Definition of self-understanding in English:

self-understanding

noun

  • Awareness of and ability to understand one's own actions and reactions.

    • ‘He's started with an interesting exploration of his political philosophy, in pursuit of some self-understanding.’
    • ‘Its aim is self-understanding, self-acceptance and self-realisation.’
    • ‘Coherence is also increased by epistemological self-understanding: our understanding of why we accept the things we do.’
    • ‘This feel-good platform of self-understanding is a big deal to Michelle, and she's terrific at swinging conversation around to it.’
    • ‘The question of identity, the tenuous nature of self-understanding, and the seductions of self-delusion, are among her work's main themes.’
    • ‘For purposes of philosophical self-understanding, however, it is important to be clear that a phenomenon such as addiction can present different kinds of obstacles in the way of our acting well.’
    • ‘Here he sounds like the cautious elder, advising a sympathetic intellectualism that would open people to self-understanding.’
    • ‘These sorts of skills - from information gathering to self-understanding - could be taught in primary school.’
    • ‘The wildness of the forest enables a navigation of the mind so that a quest for self-understanding is akin to an exploration of the living natural world.’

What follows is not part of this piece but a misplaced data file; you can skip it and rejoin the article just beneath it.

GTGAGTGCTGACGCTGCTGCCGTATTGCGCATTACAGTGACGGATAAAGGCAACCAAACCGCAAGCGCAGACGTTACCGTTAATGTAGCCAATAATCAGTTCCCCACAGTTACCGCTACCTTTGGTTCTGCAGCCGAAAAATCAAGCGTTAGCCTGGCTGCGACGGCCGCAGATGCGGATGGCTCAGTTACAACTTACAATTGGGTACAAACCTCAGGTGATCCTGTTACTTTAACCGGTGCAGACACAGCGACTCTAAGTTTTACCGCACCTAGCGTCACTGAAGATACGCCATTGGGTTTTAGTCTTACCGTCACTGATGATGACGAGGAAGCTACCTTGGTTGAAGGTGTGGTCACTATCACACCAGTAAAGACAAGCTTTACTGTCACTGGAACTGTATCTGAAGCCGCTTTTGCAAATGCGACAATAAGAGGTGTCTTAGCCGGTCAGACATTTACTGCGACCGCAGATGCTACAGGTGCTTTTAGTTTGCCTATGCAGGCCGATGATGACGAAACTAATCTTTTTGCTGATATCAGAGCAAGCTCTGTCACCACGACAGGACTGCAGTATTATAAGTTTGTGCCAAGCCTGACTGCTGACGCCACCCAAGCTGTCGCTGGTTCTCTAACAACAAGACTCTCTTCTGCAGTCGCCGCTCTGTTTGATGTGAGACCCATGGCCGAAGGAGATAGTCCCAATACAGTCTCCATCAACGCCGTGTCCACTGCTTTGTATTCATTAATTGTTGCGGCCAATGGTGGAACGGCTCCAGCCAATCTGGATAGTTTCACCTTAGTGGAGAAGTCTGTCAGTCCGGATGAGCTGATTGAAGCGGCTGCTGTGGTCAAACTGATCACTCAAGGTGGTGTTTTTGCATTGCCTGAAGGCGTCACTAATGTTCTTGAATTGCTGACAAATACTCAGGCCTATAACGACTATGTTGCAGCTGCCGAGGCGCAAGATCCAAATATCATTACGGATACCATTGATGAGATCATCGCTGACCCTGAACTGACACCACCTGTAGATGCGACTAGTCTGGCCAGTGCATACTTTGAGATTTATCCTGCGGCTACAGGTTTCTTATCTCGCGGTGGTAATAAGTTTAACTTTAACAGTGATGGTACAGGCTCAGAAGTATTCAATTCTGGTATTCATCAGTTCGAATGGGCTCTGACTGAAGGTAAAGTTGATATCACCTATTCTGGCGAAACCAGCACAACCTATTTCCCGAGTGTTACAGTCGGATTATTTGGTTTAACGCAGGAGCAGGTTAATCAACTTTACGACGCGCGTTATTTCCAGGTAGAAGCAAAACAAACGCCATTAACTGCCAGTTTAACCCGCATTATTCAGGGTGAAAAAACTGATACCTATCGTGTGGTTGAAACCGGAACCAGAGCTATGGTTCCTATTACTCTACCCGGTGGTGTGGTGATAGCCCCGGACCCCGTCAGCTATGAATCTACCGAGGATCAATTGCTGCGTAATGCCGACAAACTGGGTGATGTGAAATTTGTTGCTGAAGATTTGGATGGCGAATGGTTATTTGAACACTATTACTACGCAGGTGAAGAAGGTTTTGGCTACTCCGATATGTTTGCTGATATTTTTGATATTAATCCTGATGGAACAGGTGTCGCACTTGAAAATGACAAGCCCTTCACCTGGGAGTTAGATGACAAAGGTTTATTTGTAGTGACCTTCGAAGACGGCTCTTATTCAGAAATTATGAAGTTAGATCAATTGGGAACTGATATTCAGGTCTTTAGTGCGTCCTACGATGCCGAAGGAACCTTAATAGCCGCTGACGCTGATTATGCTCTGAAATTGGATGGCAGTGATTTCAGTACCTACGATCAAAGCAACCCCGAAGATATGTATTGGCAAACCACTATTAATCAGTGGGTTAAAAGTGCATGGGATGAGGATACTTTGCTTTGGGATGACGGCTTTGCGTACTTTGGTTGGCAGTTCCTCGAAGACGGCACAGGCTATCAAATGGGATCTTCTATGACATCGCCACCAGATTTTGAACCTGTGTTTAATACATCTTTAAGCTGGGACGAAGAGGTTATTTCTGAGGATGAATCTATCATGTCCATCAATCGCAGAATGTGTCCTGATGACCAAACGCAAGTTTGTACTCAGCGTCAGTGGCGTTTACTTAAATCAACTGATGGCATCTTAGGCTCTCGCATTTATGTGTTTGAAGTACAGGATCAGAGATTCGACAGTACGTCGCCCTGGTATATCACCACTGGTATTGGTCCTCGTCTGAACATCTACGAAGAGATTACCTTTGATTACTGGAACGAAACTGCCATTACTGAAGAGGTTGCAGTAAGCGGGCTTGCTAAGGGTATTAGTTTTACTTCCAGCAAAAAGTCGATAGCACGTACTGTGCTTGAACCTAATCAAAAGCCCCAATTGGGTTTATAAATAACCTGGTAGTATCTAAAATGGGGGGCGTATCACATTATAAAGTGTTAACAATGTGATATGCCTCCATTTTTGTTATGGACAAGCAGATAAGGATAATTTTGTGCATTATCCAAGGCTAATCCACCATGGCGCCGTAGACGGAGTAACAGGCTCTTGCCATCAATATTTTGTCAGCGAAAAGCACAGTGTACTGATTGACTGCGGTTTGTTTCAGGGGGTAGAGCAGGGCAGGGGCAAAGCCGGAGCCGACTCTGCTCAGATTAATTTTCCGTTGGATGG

• ‘It is also the best path to self-understanding.’
    • ‘Such individualism lies at the heart of Americans' self-understanding as a people but it is a new idea in Europe and it makes the French particularly uneasy.’
    • ‘The self-understanding of the West has been divided since the Enlightenment.’
    • ‘It is a neatly convenient justification - that even if participants are unhappy in the short term, the experience may enhance self-understanding.’
    • ‘Throughout, Diaz pays careful attention to the gendering of this community's experience and self-understanding.’
    • ‘Attention span, processing speed and memory improve, as do problem-solving skills and self-understanding.’
    • ‘It tells the story of a mercenary who embarks on a journey of self-understanding and self-realization.’
    • ‘Humans have the ability to reconstruct self-understanding, an ability expressed in their self-narratives.’
    • ‘His presence was real, part of the living tissue of our culture, our responses, our most intimate self-understanding.’
    • ‘I asked him a fairly complicated question about the historical background to modern Irish self-understanding.’
    • ‘It was his view that our self-understanding and our understanding of our common situation have become ever less comprehensive, and so our capacity to respond is increasingly restricted.’

Pronunciation:

self-understanding

/ˈˌself ˌəndərˈstandiNG/